Removing the weight from my body, soul

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Removing the weight from my body, soul

By Jose Jimenez, Spotlight Editor

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When the mother of my child and I split up for good, I used to think the worst.

It was a bad ride, ups and downs, until one day we both went our separate ways.

Looking back now, I believed I was living on hell on Earth.

Everyone goes through their own hardships and tribulations and this I understand now.

I was sitting in a well-furnished room, staring right into the eyes of a complete stranger I had never met.

That awkward silence we have all experienced runs through my mind as I begin to frown. Except this is not your typical relationship. No, this time it is personal. It is fresh and it is just freaking weird because she is my therapist.

Damn, that felt good to get off my shoulders. But now I feel like Tony Soprano looking over my shoulder because there are certain rules to this life.

I was not supposed be successful here at Contra Costa College and getting ready to transfer, but inside that room with my hot-ass therapist is where I found that silver lining.

Before I decided to attend college for the first time back in the summer of 2013, I lost a good job as a mailman, gained 85 pounds and drank all kinds of poison every day. I remember looking at my 4-year-old son at the time and crying every time  I saw him because I had failed him as a father.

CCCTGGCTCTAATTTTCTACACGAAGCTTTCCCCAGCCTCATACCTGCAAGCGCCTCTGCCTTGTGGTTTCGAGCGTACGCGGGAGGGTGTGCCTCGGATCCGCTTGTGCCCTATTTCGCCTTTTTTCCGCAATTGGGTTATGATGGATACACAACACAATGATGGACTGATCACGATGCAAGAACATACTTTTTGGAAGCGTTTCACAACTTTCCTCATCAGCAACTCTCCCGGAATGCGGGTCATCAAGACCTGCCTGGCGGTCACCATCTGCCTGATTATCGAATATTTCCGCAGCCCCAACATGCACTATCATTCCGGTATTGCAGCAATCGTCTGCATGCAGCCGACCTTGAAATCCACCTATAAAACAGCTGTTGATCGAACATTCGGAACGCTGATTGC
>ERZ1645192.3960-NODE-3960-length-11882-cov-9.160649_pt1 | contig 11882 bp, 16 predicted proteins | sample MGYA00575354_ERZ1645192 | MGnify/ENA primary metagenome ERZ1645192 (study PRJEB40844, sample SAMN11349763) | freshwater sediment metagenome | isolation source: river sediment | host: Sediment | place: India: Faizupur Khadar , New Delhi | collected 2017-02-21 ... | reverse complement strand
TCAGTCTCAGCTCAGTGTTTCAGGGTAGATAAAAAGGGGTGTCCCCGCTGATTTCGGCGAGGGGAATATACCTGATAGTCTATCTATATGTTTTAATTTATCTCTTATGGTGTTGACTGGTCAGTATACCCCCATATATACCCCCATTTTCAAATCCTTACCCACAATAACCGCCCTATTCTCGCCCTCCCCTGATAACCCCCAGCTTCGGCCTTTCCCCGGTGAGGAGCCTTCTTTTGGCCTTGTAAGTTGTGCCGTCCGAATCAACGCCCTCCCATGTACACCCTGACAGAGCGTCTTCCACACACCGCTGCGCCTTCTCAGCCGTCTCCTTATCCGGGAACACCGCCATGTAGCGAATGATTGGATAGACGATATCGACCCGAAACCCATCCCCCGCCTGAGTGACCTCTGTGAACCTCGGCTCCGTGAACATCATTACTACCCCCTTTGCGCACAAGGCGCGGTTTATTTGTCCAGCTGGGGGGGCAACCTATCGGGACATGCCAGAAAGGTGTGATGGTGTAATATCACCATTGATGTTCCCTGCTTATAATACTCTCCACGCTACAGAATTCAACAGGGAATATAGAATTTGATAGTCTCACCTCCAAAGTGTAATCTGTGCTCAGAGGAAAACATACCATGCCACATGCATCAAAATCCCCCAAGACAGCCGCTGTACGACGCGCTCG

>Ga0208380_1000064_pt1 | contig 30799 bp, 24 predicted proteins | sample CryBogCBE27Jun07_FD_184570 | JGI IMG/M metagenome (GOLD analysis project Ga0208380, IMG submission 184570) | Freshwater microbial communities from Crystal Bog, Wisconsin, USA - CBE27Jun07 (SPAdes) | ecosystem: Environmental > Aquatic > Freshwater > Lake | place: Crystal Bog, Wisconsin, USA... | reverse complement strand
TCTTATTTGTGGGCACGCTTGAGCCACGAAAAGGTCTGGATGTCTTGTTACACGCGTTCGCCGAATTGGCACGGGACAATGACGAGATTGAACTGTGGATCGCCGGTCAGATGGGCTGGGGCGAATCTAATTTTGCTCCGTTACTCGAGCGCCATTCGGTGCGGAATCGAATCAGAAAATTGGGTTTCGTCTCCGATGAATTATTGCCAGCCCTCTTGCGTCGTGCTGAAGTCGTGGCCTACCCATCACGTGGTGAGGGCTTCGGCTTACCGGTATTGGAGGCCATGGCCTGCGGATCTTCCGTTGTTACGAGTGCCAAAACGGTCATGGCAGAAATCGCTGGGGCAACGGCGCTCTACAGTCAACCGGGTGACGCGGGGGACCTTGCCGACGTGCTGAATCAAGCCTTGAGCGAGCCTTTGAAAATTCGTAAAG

They say gangsters do not cry, and if that is the truth then I am realizing that I am no gangster. It is just not me. My stints in the Martinez Juvenile Hall and the Orin Allen Youth Rehabilitation Facility in Byron always felt like gang-banging was the way I was going to live life.

But I told myself that was not me.

My son gave me the strength to move on and get back on track, even after my therapist said things that made it seem as if it were my fault.

In a weird way, talking to a complete stranger helped and it made me realize what was important in life.

It was the little things like enjoying the moment. I don’t need to care about what other people think about me.

Being 5-foot-6 and 250 pounds was not the business, so I remember going for long walks. Walking led to running, and running, I believe, led to me getting an “A” in PE-102A.

A little humor there, but getting fired as a mailman was embarrassing enough. However, it allowed me to find my current job as a dispatch supervisor for UPS, and I am now thriving.

And here at Contra Costa College I received a scholarship, maintained a 3.5 GPA while never dropping a class.

The best part of all though was that I got primary physical custody of my son Anthony.

Full custody? I wish. California has its rules and in time I believe things will change for all the good fathers out there.

But for now I am kicking ass in school and not minding about the single ladies who look at me all weird whenever I enter the classroom because after all, I do not have time for them.

Plus I found a beautiful Virgo along my trails who said she would ride and die with me no matter my current situation, and I can get down with that.

I have a message to all the single parents out there balancing school and life.

The struggle is real, but remember that after every dark night, there is a bright day.